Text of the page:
Are More and More Technologies Always Better for a Company?
3 problems I encountered when adopting new technologies and some advice on how to prevent them
In the time of Covid-19, everyone is praising and chasing for the high performance of technology stocks such as Facebook, Amazon, and Google. On markets, lots of people advocate digital transformation, data science, or artificial intelligence. Working in the IT Advisory industry, I want to use my work experience to help you understand why a company may not become better simply by adding more technologies into the business.
My experience of developing a software product
Last year, I was working on a project that required me to design and develop a software system for internal use of my company. The system was a combination of a database for laws and standards and a dashboard for compliance data visualization. Our team developed the software tool in an attempt to help manage the company’s data efficiently, analyze business data to create added value, and integrate resources for effective communication.
However, even with clear goals and perfectly designed user interface and experience, the system was not accepted or used by my co-workers. Why would this situation occur? Aren’t that more and more technologies always better for a company? As I dug into the case and interviewed relevant personnel, I gradually identified the problems causing this counterexample.
3 problems of the perfectly-designed but unsuccessful software
1. The product isn’t a must-have one.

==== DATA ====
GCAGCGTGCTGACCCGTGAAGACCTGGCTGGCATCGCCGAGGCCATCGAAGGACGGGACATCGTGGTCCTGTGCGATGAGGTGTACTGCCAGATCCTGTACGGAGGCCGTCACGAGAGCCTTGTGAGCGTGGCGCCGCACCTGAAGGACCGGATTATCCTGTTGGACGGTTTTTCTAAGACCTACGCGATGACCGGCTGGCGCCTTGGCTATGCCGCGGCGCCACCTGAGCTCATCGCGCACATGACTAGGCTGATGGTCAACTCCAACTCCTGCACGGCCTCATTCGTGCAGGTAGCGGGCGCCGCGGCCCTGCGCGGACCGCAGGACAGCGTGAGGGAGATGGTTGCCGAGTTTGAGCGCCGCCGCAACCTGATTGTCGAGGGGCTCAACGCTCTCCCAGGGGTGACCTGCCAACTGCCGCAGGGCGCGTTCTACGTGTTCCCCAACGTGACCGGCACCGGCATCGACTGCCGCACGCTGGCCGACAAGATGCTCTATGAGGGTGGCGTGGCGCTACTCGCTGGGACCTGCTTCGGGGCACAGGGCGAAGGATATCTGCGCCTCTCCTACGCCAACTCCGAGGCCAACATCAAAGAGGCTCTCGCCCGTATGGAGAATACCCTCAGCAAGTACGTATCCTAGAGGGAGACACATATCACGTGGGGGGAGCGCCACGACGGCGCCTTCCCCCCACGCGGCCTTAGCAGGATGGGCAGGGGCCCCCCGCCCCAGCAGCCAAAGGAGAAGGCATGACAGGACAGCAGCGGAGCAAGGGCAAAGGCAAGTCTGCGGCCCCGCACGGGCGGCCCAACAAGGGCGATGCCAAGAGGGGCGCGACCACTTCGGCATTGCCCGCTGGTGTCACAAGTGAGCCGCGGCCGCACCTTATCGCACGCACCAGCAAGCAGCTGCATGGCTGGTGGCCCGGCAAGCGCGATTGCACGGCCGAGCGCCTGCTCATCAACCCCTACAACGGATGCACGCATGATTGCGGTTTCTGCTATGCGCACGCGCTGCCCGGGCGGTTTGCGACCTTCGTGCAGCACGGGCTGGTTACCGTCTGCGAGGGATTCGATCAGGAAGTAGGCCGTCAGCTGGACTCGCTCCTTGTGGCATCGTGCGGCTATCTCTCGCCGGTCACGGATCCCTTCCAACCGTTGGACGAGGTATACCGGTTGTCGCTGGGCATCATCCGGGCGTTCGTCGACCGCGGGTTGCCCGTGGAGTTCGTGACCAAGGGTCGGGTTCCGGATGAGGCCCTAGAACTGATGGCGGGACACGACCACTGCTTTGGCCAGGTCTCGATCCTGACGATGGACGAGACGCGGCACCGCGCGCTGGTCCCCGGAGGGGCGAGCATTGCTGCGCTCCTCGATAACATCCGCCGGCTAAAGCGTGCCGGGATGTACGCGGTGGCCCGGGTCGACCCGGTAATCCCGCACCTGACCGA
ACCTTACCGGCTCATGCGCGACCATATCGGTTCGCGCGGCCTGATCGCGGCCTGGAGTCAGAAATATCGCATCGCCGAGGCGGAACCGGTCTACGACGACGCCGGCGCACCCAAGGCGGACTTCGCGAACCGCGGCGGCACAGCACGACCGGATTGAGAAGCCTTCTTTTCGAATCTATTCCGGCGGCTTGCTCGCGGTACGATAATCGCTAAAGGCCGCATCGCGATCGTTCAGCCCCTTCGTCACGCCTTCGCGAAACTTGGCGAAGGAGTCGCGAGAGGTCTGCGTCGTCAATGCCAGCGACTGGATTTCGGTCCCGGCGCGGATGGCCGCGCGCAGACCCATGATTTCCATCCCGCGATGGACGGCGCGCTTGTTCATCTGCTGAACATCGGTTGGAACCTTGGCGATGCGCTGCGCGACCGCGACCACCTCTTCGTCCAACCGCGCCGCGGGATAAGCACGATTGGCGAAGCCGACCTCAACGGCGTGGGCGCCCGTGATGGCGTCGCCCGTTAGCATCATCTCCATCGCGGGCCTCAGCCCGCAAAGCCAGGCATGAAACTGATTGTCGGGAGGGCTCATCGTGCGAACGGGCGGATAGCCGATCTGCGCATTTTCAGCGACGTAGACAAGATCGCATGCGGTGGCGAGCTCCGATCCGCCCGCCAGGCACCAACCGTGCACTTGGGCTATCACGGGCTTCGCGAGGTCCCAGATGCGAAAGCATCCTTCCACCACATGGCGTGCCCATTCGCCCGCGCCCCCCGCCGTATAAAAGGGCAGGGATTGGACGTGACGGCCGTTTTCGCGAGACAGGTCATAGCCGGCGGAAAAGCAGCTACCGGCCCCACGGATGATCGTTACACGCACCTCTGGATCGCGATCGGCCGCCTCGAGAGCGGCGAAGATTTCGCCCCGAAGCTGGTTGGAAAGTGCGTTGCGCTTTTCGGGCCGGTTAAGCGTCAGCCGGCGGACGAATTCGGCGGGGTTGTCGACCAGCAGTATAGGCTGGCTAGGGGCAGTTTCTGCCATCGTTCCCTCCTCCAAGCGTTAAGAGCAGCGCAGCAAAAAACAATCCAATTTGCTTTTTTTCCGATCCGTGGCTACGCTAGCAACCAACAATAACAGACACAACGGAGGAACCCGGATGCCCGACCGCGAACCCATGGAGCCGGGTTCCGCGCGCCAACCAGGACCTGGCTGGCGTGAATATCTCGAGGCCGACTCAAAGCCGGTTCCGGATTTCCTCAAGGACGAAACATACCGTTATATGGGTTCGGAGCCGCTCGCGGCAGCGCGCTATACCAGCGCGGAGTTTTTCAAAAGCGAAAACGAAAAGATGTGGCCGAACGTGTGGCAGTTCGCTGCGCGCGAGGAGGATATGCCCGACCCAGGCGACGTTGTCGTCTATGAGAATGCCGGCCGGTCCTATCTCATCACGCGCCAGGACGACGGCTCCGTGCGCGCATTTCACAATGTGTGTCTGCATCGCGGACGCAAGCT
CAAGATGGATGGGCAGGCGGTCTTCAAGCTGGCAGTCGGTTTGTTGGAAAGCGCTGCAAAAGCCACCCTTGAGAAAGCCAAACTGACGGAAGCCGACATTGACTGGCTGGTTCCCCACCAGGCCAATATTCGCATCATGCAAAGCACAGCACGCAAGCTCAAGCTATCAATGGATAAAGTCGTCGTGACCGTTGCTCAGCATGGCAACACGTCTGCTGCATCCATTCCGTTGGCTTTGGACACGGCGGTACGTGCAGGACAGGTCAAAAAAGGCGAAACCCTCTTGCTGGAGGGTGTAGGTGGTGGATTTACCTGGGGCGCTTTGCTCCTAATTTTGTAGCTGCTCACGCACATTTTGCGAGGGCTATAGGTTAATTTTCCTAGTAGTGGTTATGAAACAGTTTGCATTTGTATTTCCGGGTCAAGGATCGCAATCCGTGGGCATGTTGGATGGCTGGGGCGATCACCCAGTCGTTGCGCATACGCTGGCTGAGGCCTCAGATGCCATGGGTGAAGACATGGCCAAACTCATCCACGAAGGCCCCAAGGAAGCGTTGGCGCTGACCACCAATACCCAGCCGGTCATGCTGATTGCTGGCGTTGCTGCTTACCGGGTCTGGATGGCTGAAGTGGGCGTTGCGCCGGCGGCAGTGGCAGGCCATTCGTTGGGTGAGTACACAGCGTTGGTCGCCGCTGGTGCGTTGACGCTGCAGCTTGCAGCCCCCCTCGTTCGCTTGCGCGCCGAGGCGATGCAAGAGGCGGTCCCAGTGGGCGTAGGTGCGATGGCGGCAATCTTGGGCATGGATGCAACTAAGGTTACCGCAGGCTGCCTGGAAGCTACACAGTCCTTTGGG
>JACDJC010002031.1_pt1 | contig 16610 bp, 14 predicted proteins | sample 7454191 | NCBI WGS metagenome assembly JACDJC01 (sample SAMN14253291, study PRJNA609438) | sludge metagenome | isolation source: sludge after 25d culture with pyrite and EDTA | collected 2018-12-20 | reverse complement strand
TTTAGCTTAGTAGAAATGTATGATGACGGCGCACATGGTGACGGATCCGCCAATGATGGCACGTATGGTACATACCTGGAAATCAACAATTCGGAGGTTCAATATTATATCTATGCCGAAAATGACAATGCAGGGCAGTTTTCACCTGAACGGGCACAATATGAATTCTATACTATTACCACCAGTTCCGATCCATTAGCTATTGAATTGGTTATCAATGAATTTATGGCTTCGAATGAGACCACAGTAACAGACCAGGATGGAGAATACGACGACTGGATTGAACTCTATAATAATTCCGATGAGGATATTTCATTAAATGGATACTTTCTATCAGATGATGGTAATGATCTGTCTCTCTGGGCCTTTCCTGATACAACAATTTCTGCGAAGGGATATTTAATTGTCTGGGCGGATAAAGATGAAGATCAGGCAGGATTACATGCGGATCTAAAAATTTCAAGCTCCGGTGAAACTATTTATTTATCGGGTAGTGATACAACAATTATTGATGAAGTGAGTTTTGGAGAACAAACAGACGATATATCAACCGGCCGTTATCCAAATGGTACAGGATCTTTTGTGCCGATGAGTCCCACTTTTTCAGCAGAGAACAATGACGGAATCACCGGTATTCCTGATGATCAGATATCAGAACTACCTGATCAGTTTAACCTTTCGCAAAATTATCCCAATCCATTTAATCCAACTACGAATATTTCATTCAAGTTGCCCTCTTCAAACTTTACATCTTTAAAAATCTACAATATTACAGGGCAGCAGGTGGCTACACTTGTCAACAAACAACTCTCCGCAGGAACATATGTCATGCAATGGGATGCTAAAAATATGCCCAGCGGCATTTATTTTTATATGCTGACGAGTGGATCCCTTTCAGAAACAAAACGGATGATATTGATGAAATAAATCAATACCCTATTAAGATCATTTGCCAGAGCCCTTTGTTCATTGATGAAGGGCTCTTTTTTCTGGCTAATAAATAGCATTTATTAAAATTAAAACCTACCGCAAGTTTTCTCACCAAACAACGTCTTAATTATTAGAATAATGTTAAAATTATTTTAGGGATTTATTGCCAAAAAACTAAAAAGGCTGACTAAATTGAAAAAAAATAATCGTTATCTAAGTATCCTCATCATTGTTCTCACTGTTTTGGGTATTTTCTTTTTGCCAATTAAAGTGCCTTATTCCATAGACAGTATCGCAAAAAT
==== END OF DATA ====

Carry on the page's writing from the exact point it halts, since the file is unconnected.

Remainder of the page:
Before designing and developing this product, our company already had a similar software tool for data management. It had a similar data analysis feature that can evaluate cyber risks. Though our compliance dashboard was highly improved in the aspect of its interface, experience, and major functions, it didn’t have enough pulling force to attract users to use this new software for, in their perspectives, almost the same services.
Moreover, the compliance software didn’t help the consultants with their work directly. To be more specific, each consultant’s daily work was to deal with their project clients, while other project clients of our company might be none of their business. In other words, they had no incentive to use the compliance software to help manage all the other clients’ data when they could spend the same amount of time managing their clients’ just using Excel.
Last but not least, the compliance tool’s goal was too far away from the consultants’ current business objectives. For instance, the data analytics and visualization were for long-term monitoring of our company’s business. It might be able to help develop potential business projects or observe a time-trend of clients’ compliance results. However, the value could not be generated in a short time, suggesting that it could not help score high on the consultants’ yearly performance objectives set up by my boss. Thus, the software was ignored by most consultants.